Journal of Petrology 10/2012; 53(11):2307-2332. DOI:10.1093/petrology/egs051 · 4.49 Impact Factor
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    ABSTRACT: Calcite crystals are relatively common in alkalic hypoabyssalite and kimberlite rocks, but rarely documented in effusive rocks (e.g. alkaline lava flows). Magmatic calcite in effusive rocks has been usually related to mantle-origine carbonate; only in very few cases, it has been explained throughout magma-sediments interaction. The ultrapotassic Colli Albani Volcanic District (Central Italy) represents one of the most peculiar volcanic districts on the Earth because of its liquid line of descent characterized by differentiated, low silica (SiO2≤45wt%), K-foiditic magmas. Field, geochemical, and experimental studies have demonstrated that such a differentiation trend, starting from trachybasaltic parental magma, is mainly due to magma-carbonate sediments interaction. One of the most intriguing question concerning Colli Albani petrology is the occurrence of calcite crystals in the groundmass of some lava flows. In general, Colli Albani lava flows are made up of leucite and clinopyroxene phenocrysts and the groundmass contains leucite, clinopyroxene, and Ti-magnetite. More evolved products may also contain calcite, usually associated with nepheline. A detailed microtextural study of these calcite-bearing lava flows has shown that calcite occurs as follows: i) interstitially, associated with clinopyroxene, nepheline and phlogopite; ii) in ocelli, associated with fluorite and tangentially arranged clinopyroxene; iii) in coronitic reaction zone around K-feldspar xenocrysts. These microtextural features clearly indicate that calcite crystallized under magmatic conditions. Moreover, the high  18 O (25-29‰ SMOW) and low  13 C (down to -19‰ PDB) values of calcite crystals prove the sedimentary origin of the carbonate involved in the process. Finally, the occurrence of limestone fragments in the lava flows accounts for a syn-eruptive assimilation of the carbonate sediments. The high activity of fluorine in the Colli Albani magmas, as demonstrated by the occurrence of F-rich mineral phases (i.e, amphibole and mica), associated with fast crystallization due to the low magma viscosity, can have played a central role on the subsistence of sedimentary carbonate melt (then calcite crystals) at atmospheric pressure. This study may help unravelling the formation processes of the so-called "pseudocarbonatites", i.e. carbonated rocks related to the anatexis of crustal limestone.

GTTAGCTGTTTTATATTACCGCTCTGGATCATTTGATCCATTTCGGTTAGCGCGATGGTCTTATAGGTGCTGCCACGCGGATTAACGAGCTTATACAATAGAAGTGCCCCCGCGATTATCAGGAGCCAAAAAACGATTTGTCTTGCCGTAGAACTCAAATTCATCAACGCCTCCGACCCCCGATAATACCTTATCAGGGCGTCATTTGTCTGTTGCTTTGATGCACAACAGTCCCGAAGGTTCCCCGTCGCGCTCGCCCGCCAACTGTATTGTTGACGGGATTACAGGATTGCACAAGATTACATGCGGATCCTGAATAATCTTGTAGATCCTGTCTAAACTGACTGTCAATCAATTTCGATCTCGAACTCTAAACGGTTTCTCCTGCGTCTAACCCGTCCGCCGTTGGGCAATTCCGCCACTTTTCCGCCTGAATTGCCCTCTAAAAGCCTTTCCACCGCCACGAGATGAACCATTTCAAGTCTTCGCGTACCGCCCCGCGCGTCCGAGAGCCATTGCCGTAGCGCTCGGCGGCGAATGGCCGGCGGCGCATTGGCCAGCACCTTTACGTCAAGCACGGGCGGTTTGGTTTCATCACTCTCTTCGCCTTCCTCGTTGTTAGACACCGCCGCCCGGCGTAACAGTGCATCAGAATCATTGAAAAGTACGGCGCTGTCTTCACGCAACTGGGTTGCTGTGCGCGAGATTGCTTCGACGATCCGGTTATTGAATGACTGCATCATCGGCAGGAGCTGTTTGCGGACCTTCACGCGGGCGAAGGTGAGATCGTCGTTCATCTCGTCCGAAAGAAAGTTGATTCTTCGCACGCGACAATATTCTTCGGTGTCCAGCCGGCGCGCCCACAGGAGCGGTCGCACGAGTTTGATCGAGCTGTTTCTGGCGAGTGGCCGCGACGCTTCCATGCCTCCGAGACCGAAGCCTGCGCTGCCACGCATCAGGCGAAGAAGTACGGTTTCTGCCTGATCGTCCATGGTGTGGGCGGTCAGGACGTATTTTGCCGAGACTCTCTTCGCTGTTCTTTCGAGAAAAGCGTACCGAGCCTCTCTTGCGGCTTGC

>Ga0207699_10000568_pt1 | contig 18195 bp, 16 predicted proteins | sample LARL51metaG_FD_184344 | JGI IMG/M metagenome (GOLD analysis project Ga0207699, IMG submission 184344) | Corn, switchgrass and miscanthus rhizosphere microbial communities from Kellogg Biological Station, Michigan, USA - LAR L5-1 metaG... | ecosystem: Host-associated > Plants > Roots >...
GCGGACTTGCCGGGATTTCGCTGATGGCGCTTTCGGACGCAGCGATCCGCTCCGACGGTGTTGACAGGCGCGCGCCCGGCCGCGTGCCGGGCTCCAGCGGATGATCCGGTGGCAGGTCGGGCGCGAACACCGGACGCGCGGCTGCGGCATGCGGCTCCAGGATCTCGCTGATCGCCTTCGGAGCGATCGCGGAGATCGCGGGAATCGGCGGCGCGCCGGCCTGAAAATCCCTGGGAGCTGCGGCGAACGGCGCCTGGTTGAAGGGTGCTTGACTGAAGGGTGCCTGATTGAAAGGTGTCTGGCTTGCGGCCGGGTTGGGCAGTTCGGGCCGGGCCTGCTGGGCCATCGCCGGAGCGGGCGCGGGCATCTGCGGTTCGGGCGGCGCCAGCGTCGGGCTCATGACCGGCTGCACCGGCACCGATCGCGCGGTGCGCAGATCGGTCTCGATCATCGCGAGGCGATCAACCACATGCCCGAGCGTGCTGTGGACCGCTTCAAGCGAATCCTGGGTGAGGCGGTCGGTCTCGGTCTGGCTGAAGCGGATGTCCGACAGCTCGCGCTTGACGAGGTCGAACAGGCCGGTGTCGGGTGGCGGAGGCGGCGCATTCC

Goldschmidt conference 2012, Montreal; 01/2012
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    ABSTRACT: An oxygen isotope record of Adélie penguin (Pygoscelis adeliae) eggshells from Terra Nova Bay (Victoria Land, Antarctica) has been reconstructed in order to provide insights into the palaeoenviroment of this region during the last ~8000 years. The δ18O values measured in eggshell carbonate show a great variability over the course of the studied period, with maximum values consistently around +27.5‰. Adopting a metabolic enrichment relative to water source of ~+28.5‰, eggshell δ18O values can be interpreted in terms of marine water uptake by the penguins. The spread in δ18O of eggshell carbonate at any given time toward more negative values reflects the existence of a low δ18O water end member, most plausibly snow or snowmelt. Samples younger than 2000 years are characterized by a general lack of very negative δ18O values. As also attested by other proxies, this shift toward more positive isotopic values is likely to be related both to a decreasing contribution of snow or meltwater in the seawaters and consequently to an absence or paucity on the boundary of the nesting sites of snow or snowfall and freshwater that could be directly eaten or drunk by penguins.
    The Holocene 01/2012; 22(1):63-69. DOI:10.1177/0959683611409773 · 3.79 Impact Factor